We’ve been supporting Geeks Who Drink for a few years now. They have a Java application that helps them publish, distribute, get paid for, and pay quizmasters. Noventum maintains this application, so they can keep helping people have fun at pubs, bars, restaurants, and now Dave and Buster’s! They are generally a fun client to work with, and try to add positivity to the world through their products.
One thing that is not fun is when a software system your software system relies on breaks. That’s what happened when their vendor, Podio, crossed a boundary around June 29, 2022. This boundary isn’t something most non-programmers think about too often.
As an example, suppose you want to buy this padlock from Amazon:
Master is a solid lock brand, and everything seems OK with it, AS LONG AS YOUR COMBINATION IS BETWEEN 0-9999. If you really want to set your combination to 8675309, this lock is not for you, and you’ll have problems. It will “overflow” the potential digits. The same with an odometer in an old car – it will not track more than 999,999 miles on a car.
Software systems have the same limitation. Instead of digits on a lock, or odometer, they have space in bits. A “bit” is a one or zero. Here’s an example for three bits:
This same pattern continues:
This follows the 2^n -1 pattern, where “n” is the number of bits you have.
The Java programming language stores integers (a type of number) in 32 bits. The maximum value for an integer in Java is (2^32 – 1) / 2 = 2147483647. I slipped in the divide by two, since the Java language wants to actually allow negative numbers, so the range is -2147483647 to 2147483647.
Our client relies on a system called Podio, that allows for very easy form and (sort of?) application development. A lot of their data is stored in Podio, and then Podio passes that data to their custom application (which Noventum works on.) Think about putting a bunch of data into a spreadsheet, and having that online spreadsheet feed the data, automatically, into another program, and you’ve got an OK idea of how Podio works.
Around June 30, Podio exceeded 2147483647 for the ID values it was passing into the Geeks Who Drink application. So the Geeks system couldn’t handle any new information coming from Podio. In addition, Podio provides a library, which they no longer support. Our application uses that library to talk with Podio.
So, what did Noventum do? Initially we had a fairly fruitless support exchange with Podio, in which they confirmed our issue existed and was real, and did nothing else. Then within the first day, we realized we needed to get to work, and fix the problem ourselves, since we’d be getting nothing from Podio. Brian stopped being a manager and CEO, and rewrote their Podio library, and modified the application, and Rajesh fixed a LARGE number of automatic tests, like 610, and we got everything working. We replaced the integer data type with a “long” data type, that has a maximum value of 9,223,372,036,854,775,807. So this should be good for a while… The entire process took about two weeks. The most stressful portion was the first week, when we weren’t sure if our approach would work, and no new data flowed into the Geeks Who Drink system from Podio. After some initial successes, and it became clear the approach we were taking would work, the stress level decreased substantially, even if the effort required was still substantial. The tests helped us feel confident that the code change was correct.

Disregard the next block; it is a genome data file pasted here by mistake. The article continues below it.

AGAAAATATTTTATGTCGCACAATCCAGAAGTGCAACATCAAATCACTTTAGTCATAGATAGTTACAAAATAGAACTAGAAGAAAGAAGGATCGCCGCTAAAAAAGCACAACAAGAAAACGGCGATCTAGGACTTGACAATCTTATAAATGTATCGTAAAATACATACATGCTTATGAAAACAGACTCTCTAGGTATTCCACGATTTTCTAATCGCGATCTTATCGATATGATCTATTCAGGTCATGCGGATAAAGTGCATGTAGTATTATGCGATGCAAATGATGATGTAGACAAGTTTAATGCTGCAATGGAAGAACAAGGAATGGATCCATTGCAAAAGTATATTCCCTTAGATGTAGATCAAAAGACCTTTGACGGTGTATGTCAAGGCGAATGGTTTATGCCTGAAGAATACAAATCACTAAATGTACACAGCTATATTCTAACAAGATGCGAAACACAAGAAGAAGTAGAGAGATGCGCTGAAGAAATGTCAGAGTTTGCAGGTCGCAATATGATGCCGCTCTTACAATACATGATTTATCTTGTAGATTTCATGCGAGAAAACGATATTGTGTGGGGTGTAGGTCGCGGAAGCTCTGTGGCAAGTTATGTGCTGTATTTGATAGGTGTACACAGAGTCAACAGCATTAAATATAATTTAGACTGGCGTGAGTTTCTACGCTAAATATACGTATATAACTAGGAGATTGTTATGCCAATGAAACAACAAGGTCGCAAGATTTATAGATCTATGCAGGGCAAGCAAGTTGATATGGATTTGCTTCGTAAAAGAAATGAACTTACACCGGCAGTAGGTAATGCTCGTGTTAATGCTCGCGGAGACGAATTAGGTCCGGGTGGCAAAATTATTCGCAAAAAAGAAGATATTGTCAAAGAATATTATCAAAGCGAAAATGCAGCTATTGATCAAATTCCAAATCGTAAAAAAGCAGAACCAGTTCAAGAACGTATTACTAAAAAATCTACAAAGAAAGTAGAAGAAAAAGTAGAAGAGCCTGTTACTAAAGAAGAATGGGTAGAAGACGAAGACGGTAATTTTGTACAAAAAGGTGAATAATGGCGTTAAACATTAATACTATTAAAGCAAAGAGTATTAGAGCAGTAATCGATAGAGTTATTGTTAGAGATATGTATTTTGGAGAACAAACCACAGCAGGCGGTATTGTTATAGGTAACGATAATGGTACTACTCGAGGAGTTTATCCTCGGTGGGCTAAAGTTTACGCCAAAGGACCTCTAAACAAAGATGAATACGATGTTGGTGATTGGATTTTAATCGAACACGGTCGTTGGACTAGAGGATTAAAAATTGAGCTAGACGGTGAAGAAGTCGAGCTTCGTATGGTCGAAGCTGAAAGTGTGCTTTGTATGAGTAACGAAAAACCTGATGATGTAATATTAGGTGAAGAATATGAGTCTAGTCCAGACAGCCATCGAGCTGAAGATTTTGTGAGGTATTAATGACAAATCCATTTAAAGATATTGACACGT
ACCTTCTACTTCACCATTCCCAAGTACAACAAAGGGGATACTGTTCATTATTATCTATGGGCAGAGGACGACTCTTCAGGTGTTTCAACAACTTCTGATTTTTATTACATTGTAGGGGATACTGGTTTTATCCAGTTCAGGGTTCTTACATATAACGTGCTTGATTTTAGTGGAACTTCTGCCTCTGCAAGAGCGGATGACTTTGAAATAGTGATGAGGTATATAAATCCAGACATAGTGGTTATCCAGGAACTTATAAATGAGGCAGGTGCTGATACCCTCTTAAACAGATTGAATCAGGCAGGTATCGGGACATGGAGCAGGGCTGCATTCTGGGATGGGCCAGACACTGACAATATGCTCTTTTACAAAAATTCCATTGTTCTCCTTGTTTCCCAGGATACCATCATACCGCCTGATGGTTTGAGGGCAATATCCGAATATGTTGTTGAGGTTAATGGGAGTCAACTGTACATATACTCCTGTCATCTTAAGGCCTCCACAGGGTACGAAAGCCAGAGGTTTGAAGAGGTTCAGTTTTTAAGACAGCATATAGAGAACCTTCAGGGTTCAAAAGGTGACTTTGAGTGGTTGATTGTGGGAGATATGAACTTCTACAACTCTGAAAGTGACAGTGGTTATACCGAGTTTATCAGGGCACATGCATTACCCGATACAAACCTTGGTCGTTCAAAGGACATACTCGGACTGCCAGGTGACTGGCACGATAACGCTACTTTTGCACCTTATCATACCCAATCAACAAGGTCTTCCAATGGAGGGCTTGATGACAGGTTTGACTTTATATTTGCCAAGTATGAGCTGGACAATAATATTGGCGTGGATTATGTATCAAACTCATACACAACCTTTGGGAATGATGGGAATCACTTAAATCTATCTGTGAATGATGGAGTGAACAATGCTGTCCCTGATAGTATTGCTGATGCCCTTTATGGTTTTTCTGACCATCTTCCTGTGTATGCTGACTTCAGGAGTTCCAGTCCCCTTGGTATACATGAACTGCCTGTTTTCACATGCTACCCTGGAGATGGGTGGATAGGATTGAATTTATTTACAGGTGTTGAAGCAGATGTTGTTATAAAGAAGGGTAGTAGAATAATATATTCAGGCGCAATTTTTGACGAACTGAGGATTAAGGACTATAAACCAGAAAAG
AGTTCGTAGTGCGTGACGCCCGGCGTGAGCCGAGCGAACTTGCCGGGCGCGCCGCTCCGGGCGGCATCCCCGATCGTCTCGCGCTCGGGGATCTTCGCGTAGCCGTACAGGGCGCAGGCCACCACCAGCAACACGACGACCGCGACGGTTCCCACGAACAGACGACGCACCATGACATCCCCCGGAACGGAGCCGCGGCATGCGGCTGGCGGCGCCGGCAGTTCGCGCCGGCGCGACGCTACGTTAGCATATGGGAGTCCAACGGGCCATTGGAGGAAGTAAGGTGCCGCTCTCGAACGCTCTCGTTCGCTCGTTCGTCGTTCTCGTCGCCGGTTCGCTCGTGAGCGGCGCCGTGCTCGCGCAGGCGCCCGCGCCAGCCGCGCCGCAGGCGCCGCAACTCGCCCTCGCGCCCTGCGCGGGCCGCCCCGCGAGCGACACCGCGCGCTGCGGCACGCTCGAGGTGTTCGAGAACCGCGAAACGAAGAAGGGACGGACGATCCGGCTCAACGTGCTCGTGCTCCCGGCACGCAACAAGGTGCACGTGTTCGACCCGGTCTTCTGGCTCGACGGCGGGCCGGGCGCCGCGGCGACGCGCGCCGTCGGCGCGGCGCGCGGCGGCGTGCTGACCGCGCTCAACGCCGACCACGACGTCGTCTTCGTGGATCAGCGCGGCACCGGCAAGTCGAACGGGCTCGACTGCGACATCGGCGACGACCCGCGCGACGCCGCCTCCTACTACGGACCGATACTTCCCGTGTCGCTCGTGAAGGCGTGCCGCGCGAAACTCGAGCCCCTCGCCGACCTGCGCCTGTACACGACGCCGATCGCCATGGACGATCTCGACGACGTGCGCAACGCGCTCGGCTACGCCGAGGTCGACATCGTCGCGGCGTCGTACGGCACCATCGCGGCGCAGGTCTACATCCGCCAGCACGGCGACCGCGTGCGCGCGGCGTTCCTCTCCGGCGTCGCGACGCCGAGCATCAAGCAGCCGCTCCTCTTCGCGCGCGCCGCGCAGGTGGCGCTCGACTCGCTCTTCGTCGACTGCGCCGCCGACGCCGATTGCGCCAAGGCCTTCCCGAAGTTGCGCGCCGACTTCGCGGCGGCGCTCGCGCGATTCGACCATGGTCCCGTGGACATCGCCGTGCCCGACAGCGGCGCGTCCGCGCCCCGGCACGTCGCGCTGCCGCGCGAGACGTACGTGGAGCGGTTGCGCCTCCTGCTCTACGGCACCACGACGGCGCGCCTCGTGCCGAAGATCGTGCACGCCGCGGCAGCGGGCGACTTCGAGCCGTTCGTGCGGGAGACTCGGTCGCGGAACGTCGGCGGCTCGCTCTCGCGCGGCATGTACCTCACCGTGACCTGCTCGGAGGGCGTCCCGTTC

Out of the 1102 source files for this project, we modified 239 of them (21.68%) with our initial change, and maybe another 30 with subsequent smaller fixes.
The only reason this was possible was because Podio provided the source code for their library, for anyone to modify. This is a concept called “open source.” Without this, it would be basically like a locked hood on a car, so no one except the manufacturer could open it up and work on the engine. We like open source at Noventum, and work with it exclusively.
Podio also practices a concept called vendor lock-in. We cannot export chunks of Podio’s online system, and run them ourselves. We are dependent on Podio, and have no control over the fact that their IDs exceed two billion. I believe their library provided a good balance between corporate control and ownership, and hippy dippy open source everyone owns everything as a communist. They still control their library (neglectfully) but the open source nature allows others to fix it, when there are problems. This is not possible with their web solution – they completely control that, and do not provide the source code for you to run and manage your own Podio.
Thankfully, Geeks Who Drink could continue to use the system, as-is. They couldn’t add new employees, or venues, but all the existing people made sure quizzes happened as expected. The new places still had quizzes, but all of the administrative details associated with that needed to be run by hand, as opposed to by software. Double thankfully everyone stayed calm during the entire process.
The lesson from this fix is to be careful where control and ownership lies in your software products, and dependencies. The “no code” solutions provided by vendors may seem very attractive, at first. Later on, you may regret the fact that you have no control over this “inexpensive” software. This is the third time Noventum has been involved in such a project (for two other clients), and the risks associated with using vendor controlled software need to be balanced against the gains provided by using someone else’s systems. We are pushing to completely remove this dependency on Podio.
* Geeks Who Drink was not charged for the time in writing this article. Just the time fixing their problem.